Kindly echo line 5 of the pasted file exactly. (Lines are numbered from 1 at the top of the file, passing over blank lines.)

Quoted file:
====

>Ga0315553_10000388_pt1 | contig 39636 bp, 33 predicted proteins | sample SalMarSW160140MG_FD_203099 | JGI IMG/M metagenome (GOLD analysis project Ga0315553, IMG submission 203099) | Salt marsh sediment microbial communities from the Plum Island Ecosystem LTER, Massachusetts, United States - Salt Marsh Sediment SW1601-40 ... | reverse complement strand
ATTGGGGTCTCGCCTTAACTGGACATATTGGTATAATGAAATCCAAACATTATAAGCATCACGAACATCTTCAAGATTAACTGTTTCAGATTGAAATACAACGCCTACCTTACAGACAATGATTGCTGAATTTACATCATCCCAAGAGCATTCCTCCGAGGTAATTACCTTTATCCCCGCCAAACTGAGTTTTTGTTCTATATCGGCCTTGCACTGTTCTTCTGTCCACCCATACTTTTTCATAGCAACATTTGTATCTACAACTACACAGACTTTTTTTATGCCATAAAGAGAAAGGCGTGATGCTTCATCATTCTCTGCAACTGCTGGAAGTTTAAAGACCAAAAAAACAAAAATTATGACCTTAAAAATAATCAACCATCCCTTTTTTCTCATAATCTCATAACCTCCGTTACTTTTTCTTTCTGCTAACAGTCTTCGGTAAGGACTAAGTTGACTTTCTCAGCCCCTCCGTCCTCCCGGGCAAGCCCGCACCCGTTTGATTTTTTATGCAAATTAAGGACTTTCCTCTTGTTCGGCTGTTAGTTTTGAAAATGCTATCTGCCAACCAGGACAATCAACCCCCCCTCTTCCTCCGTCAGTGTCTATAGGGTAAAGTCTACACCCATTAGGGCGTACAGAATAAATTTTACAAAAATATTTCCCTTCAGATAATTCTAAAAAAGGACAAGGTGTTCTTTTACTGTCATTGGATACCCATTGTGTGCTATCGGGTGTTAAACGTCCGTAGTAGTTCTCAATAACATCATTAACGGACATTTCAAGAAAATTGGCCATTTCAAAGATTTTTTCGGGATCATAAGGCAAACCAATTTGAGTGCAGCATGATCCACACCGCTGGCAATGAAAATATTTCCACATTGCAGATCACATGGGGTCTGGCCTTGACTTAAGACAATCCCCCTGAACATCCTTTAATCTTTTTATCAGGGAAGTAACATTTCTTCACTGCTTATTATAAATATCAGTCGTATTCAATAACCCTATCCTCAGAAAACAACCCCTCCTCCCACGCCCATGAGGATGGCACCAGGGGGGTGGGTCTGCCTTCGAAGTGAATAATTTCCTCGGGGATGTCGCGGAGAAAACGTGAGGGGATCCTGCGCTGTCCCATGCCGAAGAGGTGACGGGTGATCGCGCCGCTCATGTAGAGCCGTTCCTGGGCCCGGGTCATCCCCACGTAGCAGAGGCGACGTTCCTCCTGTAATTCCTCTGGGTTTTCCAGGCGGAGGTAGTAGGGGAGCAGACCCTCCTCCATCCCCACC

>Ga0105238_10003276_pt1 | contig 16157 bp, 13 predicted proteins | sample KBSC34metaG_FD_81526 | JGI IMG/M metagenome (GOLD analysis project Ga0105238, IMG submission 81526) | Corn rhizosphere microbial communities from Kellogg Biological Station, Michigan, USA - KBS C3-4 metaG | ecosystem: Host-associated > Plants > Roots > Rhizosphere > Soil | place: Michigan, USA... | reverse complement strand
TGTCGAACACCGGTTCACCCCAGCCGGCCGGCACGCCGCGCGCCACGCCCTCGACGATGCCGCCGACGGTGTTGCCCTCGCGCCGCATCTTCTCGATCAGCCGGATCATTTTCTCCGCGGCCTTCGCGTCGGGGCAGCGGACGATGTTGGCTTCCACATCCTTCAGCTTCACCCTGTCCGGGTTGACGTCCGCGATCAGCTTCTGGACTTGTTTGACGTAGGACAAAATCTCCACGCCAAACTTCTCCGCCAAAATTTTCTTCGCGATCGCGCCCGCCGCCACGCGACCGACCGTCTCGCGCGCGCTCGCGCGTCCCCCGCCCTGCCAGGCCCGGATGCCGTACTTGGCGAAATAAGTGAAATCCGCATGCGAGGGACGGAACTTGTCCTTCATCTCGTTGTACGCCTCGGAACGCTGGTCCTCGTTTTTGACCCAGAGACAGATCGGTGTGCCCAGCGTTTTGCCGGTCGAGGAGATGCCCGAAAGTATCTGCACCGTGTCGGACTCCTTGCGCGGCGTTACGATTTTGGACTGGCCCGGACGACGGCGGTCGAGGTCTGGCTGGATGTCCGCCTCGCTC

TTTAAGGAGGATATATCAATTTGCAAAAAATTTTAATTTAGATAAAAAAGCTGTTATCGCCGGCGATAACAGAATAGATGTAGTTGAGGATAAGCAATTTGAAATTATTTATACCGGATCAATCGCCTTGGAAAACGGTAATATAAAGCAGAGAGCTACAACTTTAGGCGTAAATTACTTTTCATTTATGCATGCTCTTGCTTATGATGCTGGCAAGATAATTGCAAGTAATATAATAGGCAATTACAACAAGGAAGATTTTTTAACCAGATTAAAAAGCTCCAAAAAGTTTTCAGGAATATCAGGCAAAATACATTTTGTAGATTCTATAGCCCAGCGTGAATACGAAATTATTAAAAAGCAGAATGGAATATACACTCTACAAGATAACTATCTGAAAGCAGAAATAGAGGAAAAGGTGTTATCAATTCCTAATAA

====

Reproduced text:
TTTAAGGAGGATATATCAATTTGCAAAAAATTTTAATTTAGATAAAAAAGCTGTTATCGCCGGCGATAACAGAATAGATGTAGTTGAGGATAAGCAATTTGAAATTATTTATACCGGATCAATCGCCTTGGAAAACGGTAATATAAAGCAGAGAGCTACAACTTTAGGCGTAAATTACTTTTCATTTATGCATGCTCTTGCTTATGATGCTGGCAAGATAATTGCAAGTAATATAATAGGCAATTACAACAAGGAAGATTTTTTAACCAGATTAAAAAGCTCCAAAAAGTTTTCAGGAATATCAGGCAAAATACATTTTGTAGATTCTATAGCCCAGCGTGAATACGAAATTATTAAAAAGCAGAATGGAATATACACTCTACAAGATAACTATCTGAAAGCAGAAATAGAGGAAAAGGTGTTATCAATTCCTAATAA